First language acquisition is an integral component of linguistics research. If one can understand a child's ability to learn a language, one can better understand the social and phonological implications of the complexities of language. This volume displays researchers' findings on first language acquisition in a variety of the world's languages, reflecting the diversity of interests in the field and the range of languages being studied. Contributors discuss a range of topics in first language acquisition, including children's use of tense, their ability to formulate coherent clarification requests, and their knowledge of word order. Other topics examined include the difficulties experienced by a bilingual child, the difference between the rhythmic characteristics of children compared to adults, and children's ability to learn inflectional agreement from parental speech. The studies included in this volume were presented at the 30th Child Language Research Forum held at Stanford University in 1999.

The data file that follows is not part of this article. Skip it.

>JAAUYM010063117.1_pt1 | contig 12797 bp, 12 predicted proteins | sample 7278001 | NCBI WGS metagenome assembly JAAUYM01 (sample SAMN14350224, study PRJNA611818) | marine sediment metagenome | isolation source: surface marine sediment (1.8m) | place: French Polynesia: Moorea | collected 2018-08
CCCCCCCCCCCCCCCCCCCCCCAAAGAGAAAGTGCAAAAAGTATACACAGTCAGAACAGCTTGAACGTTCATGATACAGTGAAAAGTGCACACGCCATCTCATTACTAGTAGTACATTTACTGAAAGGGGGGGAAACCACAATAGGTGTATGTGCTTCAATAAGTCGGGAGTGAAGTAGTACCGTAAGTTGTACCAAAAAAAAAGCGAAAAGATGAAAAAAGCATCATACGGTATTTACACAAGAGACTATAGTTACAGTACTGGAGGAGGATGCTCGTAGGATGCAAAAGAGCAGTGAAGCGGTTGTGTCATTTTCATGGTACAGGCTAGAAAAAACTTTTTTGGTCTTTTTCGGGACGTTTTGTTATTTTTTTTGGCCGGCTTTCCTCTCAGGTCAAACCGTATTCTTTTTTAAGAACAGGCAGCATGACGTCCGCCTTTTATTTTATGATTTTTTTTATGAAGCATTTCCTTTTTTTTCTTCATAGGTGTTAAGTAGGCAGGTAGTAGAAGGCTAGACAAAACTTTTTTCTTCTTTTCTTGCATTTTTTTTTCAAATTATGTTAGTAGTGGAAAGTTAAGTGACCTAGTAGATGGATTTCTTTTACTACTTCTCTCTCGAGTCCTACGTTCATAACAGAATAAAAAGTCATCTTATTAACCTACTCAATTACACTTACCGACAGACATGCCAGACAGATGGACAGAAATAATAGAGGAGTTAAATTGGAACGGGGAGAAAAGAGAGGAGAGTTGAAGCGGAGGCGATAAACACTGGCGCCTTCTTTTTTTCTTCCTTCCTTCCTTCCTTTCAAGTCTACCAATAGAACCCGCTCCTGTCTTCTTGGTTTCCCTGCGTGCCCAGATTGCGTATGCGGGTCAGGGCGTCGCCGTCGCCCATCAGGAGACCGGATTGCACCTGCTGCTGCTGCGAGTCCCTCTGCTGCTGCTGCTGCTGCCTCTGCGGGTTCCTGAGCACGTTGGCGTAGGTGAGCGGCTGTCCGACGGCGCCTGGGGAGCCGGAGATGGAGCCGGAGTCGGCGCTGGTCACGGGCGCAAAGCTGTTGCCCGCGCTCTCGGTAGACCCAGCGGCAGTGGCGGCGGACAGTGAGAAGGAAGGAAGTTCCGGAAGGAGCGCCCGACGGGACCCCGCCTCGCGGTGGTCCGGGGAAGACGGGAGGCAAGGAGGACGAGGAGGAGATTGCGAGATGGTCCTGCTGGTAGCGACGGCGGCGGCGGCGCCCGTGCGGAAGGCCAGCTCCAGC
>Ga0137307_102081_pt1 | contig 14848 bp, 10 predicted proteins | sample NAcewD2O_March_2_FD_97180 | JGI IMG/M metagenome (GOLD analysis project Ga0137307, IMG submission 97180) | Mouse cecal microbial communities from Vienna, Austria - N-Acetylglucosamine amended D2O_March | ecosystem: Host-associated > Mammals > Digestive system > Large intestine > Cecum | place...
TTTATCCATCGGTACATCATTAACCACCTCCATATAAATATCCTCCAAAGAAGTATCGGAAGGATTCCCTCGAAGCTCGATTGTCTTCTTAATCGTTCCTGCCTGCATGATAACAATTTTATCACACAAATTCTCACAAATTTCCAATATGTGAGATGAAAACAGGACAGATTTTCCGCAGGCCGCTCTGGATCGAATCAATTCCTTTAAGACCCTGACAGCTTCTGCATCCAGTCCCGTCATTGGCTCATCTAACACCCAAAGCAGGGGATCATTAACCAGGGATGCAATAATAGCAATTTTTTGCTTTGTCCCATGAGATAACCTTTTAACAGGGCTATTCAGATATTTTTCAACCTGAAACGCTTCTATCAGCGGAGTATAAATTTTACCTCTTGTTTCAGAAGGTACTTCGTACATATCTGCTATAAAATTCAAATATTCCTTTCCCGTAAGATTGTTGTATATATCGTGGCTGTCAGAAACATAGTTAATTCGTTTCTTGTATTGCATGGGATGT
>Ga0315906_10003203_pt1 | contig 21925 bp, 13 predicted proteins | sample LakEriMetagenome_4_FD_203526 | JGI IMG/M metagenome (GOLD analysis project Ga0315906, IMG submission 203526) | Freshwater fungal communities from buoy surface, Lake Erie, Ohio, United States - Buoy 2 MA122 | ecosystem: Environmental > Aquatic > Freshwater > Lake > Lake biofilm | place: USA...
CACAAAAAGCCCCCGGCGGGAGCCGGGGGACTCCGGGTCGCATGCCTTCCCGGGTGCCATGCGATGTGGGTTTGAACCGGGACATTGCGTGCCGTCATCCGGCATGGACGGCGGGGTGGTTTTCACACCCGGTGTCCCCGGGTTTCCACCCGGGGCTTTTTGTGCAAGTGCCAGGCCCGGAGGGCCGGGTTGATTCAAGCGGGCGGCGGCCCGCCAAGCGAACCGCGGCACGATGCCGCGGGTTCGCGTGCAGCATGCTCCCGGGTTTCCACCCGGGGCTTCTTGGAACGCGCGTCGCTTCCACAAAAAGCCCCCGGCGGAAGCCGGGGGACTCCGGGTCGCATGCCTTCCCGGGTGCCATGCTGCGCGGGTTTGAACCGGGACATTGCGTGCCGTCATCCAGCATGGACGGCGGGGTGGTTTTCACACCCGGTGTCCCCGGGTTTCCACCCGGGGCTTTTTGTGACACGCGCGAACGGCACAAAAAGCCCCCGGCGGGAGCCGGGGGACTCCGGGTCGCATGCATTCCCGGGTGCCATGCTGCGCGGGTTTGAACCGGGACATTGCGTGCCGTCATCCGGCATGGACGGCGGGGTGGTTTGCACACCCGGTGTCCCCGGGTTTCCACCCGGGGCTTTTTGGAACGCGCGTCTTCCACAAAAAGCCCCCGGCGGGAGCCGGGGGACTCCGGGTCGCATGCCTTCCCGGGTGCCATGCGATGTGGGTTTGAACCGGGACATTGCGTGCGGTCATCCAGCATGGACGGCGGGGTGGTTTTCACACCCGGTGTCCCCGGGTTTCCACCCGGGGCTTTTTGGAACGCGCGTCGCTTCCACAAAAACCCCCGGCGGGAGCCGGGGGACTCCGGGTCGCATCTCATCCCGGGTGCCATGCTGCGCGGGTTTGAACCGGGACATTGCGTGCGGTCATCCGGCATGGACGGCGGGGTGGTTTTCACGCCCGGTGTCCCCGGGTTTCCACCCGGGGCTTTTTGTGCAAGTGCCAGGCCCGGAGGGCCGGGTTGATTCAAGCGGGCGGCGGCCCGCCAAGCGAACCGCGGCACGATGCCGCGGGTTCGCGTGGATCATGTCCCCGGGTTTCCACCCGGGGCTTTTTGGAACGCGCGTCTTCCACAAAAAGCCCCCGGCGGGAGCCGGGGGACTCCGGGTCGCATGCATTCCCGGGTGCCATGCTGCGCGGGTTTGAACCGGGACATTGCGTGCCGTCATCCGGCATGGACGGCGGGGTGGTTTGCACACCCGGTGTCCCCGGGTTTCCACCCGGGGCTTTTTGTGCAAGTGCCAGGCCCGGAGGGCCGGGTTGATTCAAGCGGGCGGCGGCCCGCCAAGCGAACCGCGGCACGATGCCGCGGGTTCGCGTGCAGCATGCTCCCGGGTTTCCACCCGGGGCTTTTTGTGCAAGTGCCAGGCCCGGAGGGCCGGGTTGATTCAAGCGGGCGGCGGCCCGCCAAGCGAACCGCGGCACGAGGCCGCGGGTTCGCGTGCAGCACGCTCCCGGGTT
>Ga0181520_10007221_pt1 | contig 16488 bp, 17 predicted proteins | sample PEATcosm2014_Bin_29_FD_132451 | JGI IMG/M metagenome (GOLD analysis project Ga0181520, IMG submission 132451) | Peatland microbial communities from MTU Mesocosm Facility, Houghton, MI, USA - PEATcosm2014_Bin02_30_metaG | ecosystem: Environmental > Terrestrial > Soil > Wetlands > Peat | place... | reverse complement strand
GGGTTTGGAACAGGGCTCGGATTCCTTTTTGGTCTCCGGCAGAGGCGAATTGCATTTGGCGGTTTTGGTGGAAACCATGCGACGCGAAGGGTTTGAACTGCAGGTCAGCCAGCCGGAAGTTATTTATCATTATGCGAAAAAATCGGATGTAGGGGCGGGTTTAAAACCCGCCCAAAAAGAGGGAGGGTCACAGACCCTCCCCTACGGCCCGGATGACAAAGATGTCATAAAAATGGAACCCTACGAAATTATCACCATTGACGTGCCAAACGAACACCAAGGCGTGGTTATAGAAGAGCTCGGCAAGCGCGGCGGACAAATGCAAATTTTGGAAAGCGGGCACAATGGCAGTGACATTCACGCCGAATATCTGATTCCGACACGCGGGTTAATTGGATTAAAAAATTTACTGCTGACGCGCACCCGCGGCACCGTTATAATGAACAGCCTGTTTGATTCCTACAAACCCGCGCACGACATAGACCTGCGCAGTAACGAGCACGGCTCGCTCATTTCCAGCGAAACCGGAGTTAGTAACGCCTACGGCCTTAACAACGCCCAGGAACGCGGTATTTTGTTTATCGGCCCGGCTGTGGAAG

Cash back powered by RakutenDone